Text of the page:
In classic Stroop paradigms, increasing the proportion of control-demanding incongruent trials results in strategic adjustments in behavior and implementation of cognitive control processes. We manipulated expectancy for incongruent trials in an emotional facial Stroop task to investigate the behavioral and neural effects of proportion manipulation in a cognitively demanding task with emotional stimuli. Subjects performed a high expectancy (HE) task (65% incongruent trials) and a low expectancy (LE) task (35% incongruent trials) during functional magnetic resonance imaging (fMRI). As in standard Stroop tasks, behavioral interference was reduced in the emotional facial Stroop HE task compared to the LE task. Functional MRI data revealed a switch in cognitive control strategy, from a reactive, event-related activation of a medial and lateral cognitive control network and right amygdala in the LE task to a proactive, sustained activation of right dorsolateral prefrontal cortex (DLPFC) in the HE task. Higher trait anxiety was associated with impairment (slower response time and decreased accuracy) as well as reduced activity in left ventrolateral prefrontal cortex, anterior insula, and orbitofrontal cortex in the HE task on high conflict trials with task-irrelevant emotional information, suggesting that individual differences in anxiety may be associated with expectancy-related strategic control adjustments, particularly when emotional stimuli must be ignored.
amygdala; anterior cingulate cortex; conflict monitoring; fMRI; prefrontal cortex; sustained and transient control
A simultaneous EEG-fMRI study demonstrates that alpha-band activity in early visual cortex is associated with gating visual information to downstream regions, boosting attended information and suppressing distraction.
Given the limited processing capabilities of the sensory system, it is essential that attended information is gated to downstream areas, whereas unattended information is blocked. While it has been proposed that alpha band (8–13 Hz) activity serves to route information to downstream regions by inhibiting neuronal processing in task-irrelevant regions, this hypothesis remains untested. Here we investigate how neuronal oscillations detected by electroencephalography in visual areas during working memory encoding serve to gate information reflected in the simultaneously recorded blood-oxygenation-level-dependent (BOLD) signals recorded by functional magnetic resonance imaging in downstream ventral regions. We used a paradigm in which 16 participants were presented with faces and landscapes in the right and left hemifields; one hemifield was attended and the other unattended. We observed that decreased alpha power contralateral to the attended object predicted the BOLD signal representing the attended object in ventral object-selective regions. Furthermore, increased alpha power ipsilateral to the attended object predicted a decrease in the BOLD signal representing the unattended object. We also found that the BOLD signal in the dorsal attention network inversely correlated with visual alpha power. This is the first demonstration, to our knowledge, that oscillations in the alpha band are implicated in the gating of information from the visual cortex to the ventral stream, as reflected in the representationally specific BOLD signal. This link of sensory alpha to downstream activity provides a neurophysiological substrate for the mechanism of selective attention during stimulus processing, which not only boosts the attended information but also suppresses distraction. Although previous studies have shown a relation between the BOLD signal from the dorsal attention network and the alpha band at rest, we demonstrate such a relation during a visuospatial task, indicating that the dorsal attention network exercises top-down control of visual alpha activity.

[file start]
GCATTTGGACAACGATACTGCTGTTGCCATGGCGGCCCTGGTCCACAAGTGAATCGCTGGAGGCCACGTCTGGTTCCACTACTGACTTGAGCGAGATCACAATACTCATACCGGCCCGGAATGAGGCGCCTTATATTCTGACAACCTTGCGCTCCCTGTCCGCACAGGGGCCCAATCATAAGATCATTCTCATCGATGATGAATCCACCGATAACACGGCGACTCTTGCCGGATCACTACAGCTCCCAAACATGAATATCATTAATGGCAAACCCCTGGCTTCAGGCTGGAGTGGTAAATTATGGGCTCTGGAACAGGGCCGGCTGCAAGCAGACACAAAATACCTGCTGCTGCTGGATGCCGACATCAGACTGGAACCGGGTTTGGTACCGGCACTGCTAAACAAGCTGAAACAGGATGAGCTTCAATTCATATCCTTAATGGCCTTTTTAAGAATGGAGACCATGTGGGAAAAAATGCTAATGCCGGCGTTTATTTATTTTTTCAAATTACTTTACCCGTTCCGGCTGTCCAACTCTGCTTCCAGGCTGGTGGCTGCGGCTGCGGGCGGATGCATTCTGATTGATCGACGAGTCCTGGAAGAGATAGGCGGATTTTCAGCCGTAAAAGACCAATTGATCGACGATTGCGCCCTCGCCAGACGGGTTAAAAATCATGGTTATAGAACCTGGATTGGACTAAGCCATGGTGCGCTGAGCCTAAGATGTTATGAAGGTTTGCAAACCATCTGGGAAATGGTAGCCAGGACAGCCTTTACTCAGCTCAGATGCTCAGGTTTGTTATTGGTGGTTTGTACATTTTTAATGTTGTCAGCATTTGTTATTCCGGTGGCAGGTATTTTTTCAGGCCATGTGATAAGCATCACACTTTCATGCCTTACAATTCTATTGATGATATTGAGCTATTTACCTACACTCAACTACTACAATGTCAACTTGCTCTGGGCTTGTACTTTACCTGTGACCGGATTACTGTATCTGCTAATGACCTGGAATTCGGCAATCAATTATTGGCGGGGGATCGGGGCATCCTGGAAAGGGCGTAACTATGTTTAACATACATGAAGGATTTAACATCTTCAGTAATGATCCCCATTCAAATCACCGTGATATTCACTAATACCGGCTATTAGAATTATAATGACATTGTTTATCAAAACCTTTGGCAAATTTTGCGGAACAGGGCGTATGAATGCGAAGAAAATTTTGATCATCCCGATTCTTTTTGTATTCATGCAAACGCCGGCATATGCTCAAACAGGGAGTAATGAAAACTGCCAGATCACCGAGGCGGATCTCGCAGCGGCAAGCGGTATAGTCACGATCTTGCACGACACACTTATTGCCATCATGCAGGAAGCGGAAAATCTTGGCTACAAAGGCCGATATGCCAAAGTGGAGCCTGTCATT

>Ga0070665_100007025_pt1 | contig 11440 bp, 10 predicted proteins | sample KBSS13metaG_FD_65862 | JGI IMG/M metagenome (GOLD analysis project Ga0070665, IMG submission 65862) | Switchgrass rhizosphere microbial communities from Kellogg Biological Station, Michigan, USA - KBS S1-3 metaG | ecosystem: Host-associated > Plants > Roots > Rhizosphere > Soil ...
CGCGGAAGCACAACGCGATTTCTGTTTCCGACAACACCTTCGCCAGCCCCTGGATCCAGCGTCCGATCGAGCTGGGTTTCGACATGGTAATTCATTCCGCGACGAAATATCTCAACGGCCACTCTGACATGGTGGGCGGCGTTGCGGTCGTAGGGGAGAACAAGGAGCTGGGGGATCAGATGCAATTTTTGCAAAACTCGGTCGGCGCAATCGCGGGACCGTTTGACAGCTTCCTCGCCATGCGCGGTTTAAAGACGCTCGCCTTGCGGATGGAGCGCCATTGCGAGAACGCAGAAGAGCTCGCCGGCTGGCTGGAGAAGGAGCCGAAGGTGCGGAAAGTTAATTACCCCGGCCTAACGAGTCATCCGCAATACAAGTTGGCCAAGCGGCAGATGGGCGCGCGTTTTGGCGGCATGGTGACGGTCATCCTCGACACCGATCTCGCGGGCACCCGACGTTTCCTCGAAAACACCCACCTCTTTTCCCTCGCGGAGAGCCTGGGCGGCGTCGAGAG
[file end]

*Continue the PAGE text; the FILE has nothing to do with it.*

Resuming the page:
In complex environments, our sensory systems are bombarded with information. Only a fraction of this information is processed, whereas most is ignored. As such, our brain must rely on powerful mechanisms to filter the relevant information. It has been proposed that alpha band oscillations (8–13 Hz) gate task-relevant visual information to downstream areas and supress irrelevant visual information. We tested this hypothesis in a study that combined electroencephalography (EEG) and functional MRI (fMRI) recordings. From the EEG, we directly measured alpha band oscillations in early visual regions. Using fMRI, we quantified neuronal activity in downstream regions. The participants performed a spatial working memory task that required them to encode pictures of objects presented in the left field of view while ignoring objects in the right field (or vice versa). We found that suppression of alpha band activity in visual areas opened the gate for relevant visual information to be routed to downstream regions. Conversely, an increase in alpha oscillations suppressed visual information that was irrelevant to the task. These findings suggest that alpha band oscillations are directly involved in boosting attended information and suppressing distraction in the ventral visual stream.
A growing body of literature provides evidence for the prophylactic influence of cardiorespiratory fitness on cognitive decline in older adults. This study examined the association between cardiorespiratory fitness and recruitment of the neural circuits involved in an attentional control task in a group of healthy older adults. Employing a version of the Stroop task, we examined whether higher levels of cardiorespiratory fitness were associated with an increase in activation in cortical regions responsible for imposing attentional control along with an up-regulation of activity in sensory brain regions that process task-relevant representations. Higher fitness levels were associated with better behavioral performance and an increase in the recruitment of prefrontal and parietal cortices in the most challenging condition, thus providing evidence that cardiorespiratory fitness is associated with an increase in the recruitment of the anterior processing regions. There was a top-down modulation of extrastriate visual areas that process both task-relevant and task-irrelevant attributes relative to the baseline. However, fitness was not associated with differential activation in the posterior processing regions, suggesting that fitness enhances attentional function by primarily influencing the neural circuitry of anterior cortical regions. This study provides novel evidence of a differential association of fitness with anterior and posterior brain regions, shedding further light onto the neural changes accompanying cardiorespiratory fitness.